The effects of cancer on our society are devastating for those directly and indirectly dealing with the disease. Sadly, thousands of people under the age of 20 are diagnosed with cancer every year, and it remains the leading cause of disease-related death for children. We honor the courage of children who are battling the many forms of cancer, as well as the young people who lost their lives to these terrible diseases.
Social Security joins you and your family in celebrating Hispanic Heritage Month, which runs from September 15 to October 15. We know the contributions of Hispanics can be traced to before the origins of the United States with the discovery, exploration, and naming of many places in our nation, such as state names like California, Colorado, and Texas and city names like San Antonio, Santa Barbara, and Boca Raton. Hispanics have influenced every facet of life, from language to our cultural development. Hispanics play a crucial role in American life.
Richard Swift grew up in the era of John Wayne and Gene Autry, cinematic cowboys whose armed antics drove his daydreams. He had a BB gun years before the first whiskers sprouted on his chin. At 12, he got a .22-caliber rifle that he’d lug around the hills and fields of his rural southeastern Pennsylvania burg, shooting targets and learning to hunt.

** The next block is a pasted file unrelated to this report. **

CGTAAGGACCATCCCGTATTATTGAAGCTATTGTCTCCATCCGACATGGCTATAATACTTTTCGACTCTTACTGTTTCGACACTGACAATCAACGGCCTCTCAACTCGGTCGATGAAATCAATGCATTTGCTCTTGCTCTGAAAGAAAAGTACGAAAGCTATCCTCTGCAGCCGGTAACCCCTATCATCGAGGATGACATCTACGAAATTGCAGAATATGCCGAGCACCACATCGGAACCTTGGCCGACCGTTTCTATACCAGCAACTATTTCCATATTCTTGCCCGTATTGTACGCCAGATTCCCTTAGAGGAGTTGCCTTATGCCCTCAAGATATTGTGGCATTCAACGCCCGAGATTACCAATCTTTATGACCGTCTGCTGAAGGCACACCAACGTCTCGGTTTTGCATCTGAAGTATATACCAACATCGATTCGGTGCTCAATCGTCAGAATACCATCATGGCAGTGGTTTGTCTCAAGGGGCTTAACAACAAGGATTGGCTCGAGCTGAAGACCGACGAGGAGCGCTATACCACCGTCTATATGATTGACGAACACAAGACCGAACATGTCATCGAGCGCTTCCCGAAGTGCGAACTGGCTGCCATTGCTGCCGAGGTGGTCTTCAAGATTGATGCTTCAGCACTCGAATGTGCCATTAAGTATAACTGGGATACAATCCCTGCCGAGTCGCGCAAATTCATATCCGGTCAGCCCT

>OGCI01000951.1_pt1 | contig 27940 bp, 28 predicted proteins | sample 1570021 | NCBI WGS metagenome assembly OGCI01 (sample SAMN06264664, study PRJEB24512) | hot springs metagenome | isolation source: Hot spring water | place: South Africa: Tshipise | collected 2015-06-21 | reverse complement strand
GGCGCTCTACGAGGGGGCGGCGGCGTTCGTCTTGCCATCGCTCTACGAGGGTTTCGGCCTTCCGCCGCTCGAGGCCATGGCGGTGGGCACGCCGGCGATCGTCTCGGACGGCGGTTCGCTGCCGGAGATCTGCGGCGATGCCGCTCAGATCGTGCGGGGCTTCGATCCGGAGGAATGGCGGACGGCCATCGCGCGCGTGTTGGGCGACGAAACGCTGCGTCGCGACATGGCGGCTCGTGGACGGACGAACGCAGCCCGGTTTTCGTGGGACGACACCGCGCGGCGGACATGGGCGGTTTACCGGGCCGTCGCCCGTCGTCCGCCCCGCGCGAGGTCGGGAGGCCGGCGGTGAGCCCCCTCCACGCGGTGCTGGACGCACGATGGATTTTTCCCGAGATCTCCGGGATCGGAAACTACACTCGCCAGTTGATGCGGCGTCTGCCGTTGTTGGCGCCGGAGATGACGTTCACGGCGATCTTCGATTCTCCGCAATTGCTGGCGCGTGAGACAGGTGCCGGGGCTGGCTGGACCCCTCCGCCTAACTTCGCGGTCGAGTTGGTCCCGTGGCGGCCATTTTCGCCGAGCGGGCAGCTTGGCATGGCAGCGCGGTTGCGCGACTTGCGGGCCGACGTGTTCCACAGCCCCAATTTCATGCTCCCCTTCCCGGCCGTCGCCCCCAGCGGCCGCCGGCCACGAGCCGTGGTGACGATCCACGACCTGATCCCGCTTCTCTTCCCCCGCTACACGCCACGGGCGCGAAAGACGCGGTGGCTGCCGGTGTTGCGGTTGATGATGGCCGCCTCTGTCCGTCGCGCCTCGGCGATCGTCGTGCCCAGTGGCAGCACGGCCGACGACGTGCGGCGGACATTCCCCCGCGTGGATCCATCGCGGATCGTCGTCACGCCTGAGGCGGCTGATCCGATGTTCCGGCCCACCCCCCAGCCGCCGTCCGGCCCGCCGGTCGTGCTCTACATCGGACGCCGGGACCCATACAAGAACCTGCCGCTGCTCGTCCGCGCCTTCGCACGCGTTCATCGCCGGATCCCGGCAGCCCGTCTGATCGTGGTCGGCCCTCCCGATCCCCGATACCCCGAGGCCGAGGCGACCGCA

When a person becomes disabled, it can be a very stressful time in their life. There are many questions and unknowns when you have to transition out of the workforce due to medical issues. While an employer may offer short or long-term disability, most people faced with a disability will file for benefits with Social Security.
When most people begin their career, retirement is the farthest thing from their mind. Instead, they focus on trying to purchase a home, start a family, or perhaps save money for travel. Retirement seems so far away for many younger people that they delay putting aside money. However, it’s very important to save for the future — if you want to enjoy it.
SAN FRANCISCO — Janet Prochazka was active and outspoken, living by herself and working as a special education tutor. Then, in March, a bad fall landed her in the hospital. Doctors cared for her wounds and treated her pneumonia. But Prochazka, 75, didn’t sleep or eat well at Zuckerberg San Francisco General Hospital and Trauma Center. She became confused and agitated and ultimately contracted a serious stomach infection.
“Let me leave you with one thing,” says Herb Wendroff, who claims to be 116 years old. He pauses to let the gravity gather. “Time is candy and we ate all we bought.” It’s a lyric from an early ‘70s country song, and the last words from one of the last men out the door of a senior center where time ran out. It was the final day that the St. Francis Living Room, a place for homeless and low-income elders in the Tenderloin, could afford to stay open. In the neighbourhood for nearly three decades and at its current spot on Golden Gate Avenue since 2000, it serves some 15,000 meals a year to people over the age of 60.